Internists Offer Recommendations for Federal Action to Support Physicians, Patients in Response to COVID-19 Public Health Crisis

Washington, DC (May 7, 2020) — The American College of Physicians today sent letters to Congress and the Centers for Medicare and Medicaid Services (CMS) to address the immediate need for additional legislation to sustain healthcare and economic needs as well as support physicians and their practices during the COVID-19 public health crisis.

The letter to Congress outlined specific items of public policy priority and gave examples of how to fulfill each priority as well.

“We appreciate that Congress has enacted four major legislative packages to address this unprecedented public health crisis, which includes numerous programs to help physicians and their practices, begins to provide desperately needed personal protective equipment (PPE) to frontline physicians, nurses and other health care workers, increases health care capacity, and expands access to affordable testing and treatment,” wrote Jacqueline W. Fincher, MD, MACP, President of ACP. “While these programs are beginning to make a positive difference for physicians and their patients, more still needs to be done.”

ACP recommended that Congress focus on the following seven priorities when drafting additional COVID-19 related legislation:

  • Increase funding for the Provider Relief Fund (PRF) and ensure that a dedicated and substantial portion of it is prioritized to support physicians and their practices based on need, and expressly ensure that sufficient and direct funding is provided to make primary care practices whole for lost revenue and increased expenses related to COVID-19 through the end of the calendar year. This can be achieved by directing the Secretary of HHS to quickly and automatically disburse PRF funds to physicians and their practices in need.
  • Mandate restoration of the Medicare Advance Payment Program and make improvements to it to lengthen the pay-back period and lower the interest rate to zero.
  • Mandate that all payers pay for audio-only phone calls and telehealth at the same rate as in-person visits, as the Centers for Medicare and Medicaid Services (CMS) has done for Medicare.
  • Mandate Medicaid physician pay parity, especially for primary care physicians.
  • Support the physician workforce by enacting legislation to provide loan forgiveness for frontline medical students, residents, and physicians; and reauthorize the Conrad State 30 J-1 visa waiver program and provide a pathway to immigrant visas for International Medical Graduates (IMGs).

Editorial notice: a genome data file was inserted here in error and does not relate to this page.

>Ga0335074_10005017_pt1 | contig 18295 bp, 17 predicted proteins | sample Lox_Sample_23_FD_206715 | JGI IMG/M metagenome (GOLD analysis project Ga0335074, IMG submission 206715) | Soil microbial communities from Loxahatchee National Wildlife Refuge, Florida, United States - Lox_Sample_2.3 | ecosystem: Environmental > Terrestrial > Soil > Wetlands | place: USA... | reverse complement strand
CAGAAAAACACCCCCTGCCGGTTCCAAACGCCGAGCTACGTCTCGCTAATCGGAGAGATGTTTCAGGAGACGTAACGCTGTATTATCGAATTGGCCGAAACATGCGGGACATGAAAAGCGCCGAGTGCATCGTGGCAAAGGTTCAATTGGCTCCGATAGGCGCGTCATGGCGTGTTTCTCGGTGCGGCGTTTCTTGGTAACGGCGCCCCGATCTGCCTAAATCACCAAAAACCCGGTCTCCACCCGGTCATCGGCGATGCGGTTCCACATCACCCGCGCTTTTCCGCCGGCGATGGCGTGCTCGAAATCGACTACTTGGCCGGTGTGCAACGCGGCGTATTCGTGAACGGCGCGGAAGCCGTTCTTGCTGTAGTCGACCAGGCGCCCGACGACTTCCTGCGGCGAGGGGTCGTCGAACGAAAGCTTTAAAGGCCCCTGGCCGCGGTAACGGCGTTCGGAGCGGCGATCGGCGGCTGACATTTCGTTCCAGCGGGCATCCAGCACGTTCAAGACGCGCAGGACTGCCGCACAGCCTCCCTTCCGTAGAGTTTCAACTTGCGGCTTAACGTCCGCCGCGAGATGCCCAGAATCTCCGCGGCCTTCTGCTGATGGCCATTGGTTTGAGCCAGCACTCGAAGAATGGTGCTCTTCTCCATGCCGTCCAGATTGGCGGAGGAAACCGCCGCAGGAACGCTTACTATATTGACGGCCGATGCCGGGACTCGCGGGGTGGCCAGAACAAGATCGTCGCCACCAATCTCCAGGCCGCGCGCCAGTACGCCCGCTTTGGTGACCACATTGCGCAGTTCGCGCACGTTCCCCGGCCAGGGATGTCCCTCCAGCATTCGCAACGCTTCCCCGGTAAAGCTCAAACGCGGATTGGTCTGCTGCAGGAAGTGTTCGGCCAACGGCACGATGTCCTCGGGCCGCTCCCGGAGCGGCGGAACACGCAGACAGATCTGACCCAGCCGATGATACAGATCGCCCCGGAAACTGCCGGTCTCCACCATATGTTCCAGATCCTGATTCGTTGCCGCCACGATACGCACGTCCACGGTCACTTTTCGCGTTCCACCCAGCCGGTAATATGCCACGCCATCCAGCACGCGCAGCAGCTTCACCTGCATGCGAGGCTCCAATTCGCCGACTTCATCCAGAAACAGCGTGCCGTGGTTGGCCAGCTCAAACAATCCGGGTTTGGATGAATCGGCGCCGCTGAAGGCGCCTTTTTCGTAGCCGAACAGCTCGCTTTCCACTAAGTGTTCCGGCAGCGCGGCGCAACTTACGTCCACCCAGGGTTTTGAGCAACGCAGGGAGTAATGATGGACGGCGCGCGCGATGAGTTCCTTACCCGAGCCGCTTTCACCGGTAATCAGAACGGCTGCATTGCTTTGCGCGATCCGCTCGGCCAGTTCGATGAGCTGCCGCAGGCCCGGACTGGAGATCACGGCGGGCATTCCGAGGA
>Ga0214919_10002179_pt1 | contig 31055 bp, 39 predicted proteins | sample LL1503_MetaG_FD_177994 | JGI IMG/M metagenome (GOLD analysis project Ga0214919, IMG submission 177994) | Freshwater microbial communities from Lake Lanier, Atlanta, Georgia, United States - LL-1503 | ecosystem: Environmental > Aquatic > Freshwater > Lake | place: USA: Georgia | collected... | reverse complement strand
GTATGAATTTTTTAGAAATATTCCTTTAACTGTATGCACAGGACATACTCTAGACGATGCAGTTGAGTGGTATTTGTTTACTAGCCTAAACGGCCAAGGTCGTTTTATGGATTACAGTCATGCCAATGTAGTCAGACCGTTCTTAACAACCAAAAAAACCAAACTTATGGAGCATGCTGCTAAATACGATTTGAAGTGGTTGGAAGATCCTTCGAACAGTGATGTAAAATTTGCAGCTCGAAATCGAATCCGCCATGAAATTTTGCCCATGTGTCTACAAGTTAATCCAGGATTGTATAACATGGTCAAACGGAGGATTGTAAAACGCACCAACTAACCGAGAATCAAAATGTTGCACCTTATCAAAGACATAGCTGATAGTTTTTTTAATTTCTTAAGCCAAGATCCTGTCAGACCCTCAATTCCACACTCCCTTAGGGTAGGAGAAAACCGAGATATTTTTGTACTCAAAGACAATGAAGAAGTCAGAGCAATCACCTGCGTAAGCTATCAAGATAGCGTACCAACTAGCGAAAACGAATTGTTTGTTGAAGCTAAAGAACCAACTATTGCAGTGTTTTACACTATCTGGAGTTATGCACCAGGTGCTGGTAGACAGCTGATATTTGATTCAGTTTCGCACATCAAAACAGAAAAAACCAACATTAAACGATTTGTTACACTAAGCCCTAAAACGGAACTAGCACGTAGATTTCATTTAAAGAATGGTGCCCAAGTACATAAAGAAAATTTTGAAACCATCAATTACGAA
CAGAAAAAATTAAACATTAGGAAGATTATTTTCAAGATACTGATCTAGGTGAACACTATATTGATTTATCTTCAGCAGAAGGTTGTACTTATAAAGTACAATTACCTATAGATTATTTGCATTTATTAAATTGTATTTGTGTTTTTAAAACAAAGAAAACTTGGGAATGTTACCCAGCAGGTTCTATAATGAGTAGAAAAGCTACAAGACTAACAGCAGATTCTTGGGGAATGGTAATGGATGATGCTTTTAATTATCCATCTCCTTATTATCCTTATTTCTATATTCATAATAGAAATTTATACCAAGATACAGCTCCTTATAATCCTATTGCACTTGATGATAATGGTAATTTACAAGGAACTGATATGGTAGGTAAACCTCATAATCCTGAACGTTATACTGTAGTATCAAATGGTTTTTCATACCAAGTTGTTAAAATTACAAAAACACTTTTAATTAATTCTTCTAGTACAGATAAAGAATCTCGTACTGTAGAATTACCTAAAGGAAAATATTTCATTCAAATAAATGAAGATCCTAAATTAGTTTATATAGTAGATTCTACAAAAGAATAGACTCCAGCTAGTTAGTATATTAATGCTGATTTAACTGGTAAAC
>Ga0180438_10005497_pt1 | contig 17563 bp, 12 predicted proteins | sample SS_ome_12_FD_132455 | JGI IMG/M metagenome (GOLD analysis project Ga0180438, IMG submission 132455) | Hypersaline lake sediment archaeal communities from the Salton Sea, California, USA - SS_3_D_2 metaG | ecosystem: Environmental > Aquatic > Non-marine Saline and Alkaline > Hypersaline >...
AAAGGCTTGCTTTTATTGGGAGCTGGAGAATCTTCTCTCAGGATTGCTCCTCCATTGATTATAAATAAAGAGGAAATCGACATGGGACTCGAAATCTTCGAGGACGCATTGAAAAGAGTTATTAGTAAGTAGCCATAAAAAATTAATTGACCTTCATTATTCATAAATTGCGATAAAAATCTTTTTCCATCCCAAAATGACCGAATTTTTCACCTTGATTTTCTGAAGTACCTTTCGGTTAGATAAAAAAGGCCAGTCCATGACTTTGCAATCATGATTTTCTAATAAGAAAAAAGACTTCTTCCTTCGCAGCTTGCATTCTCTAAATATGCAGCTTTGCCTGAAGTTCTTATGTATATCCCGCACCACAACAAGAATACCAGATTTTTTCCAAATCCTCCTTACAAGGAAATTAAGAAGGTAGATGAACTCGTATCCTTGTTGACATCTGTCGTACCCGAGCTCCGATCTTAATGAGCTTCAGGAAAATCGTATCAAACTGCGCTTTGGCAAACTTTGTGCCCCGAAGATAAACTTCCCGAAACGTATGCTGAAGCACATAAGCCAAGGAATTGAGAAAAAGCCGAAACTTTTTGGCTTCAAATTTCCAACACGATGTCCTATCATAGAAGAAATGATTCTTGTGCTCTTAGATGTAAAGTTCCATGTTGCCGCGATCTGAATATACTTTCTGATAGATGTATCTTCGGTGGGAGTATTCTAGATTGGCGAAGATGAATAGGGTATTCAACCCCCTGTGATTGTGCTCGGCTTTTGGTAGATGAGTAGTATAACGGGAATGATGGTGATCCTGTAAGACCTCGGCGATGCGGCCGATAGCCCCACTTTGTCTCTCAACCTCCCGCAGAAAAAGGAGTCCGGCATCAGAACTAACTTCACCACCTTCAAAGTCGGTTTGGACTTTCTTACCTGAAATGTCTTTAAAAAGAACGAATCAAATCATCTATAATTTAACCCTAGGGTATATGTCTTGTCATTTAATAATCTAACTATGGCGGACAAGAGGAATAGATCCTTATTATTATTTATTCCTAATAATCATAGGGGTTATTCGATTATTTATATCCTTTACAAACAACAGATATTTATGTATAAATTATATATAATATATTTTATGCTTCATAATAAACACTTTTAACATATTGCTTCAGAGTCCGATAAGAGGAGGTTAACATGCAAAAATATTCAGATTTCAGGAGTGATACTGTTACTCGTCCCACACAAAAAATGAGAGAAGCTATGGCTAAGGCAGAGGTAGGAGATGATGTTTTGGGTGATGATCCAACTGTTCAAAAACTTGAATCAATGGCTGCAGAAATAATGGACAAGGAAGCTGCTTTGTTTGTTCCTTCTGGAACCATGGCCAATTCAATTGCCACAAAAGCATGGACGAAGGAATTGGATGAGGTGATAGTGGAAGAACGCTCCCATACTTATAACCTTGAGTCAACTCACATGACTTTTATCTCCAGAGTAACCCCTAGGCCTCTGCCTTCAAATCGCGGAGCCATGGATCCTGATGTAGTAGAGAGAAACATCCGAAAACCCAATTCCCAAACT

• Ensure access to Medicaid by increasing the federal contribution.
  • Fund the public health capacity needed to partially and safely resume certain prioritized economic and social activities at a state and community level, consistent with ACP’s new guidance on Partial Resumption of Economic, Health Care and Other Activities While Mitigating COVID-19 Risk and Expanding System Capacity.

“Physicians and their practices should be a main concern for Congress during this COVID-19 health crisis,” added Dr. Fincher “As a cornerstone of care, offering them the much needed resources to be able to sustain their businesses as well as provide great care for their patients is imperative and would allow them to operate more successfully during the Coronavirus pandemic.”

In the letter to CMS Administrator Seema Verma, ACP applauded the agency’s decision to pay for audio-only phone calls between physicians and their patients at the same rate as in-person visits but asked the agency to take additional actions to support internists and their patients during the COVID-19 pandemic by resuming and making improvements in the Accelerated and Advance Payment Program, creating an appeals process for the Provider Relief Fund, making changes to the Medicare Quality Reporting Program, and removing preauthorization requirements to reduce the regulatory burden on physicians.

Contact: Taneishia Bundy (202) 261-4523,

About the American College of Physicians

The American College of Physicians is the largest medical specialty organization in the United States with members in more than 145 countries worldwide. ACP membership includes 159,000 internal medicine physicians (internists), related subspecialists, and medical students. Internal medicine physicians are specialists who apply scientific knowledge and clinical expertise to the diagnosis, treatment, and compassionate care of adults across the spectrum from health to complex illness. Follow ACP on Twitter, Facebook, and Instagram.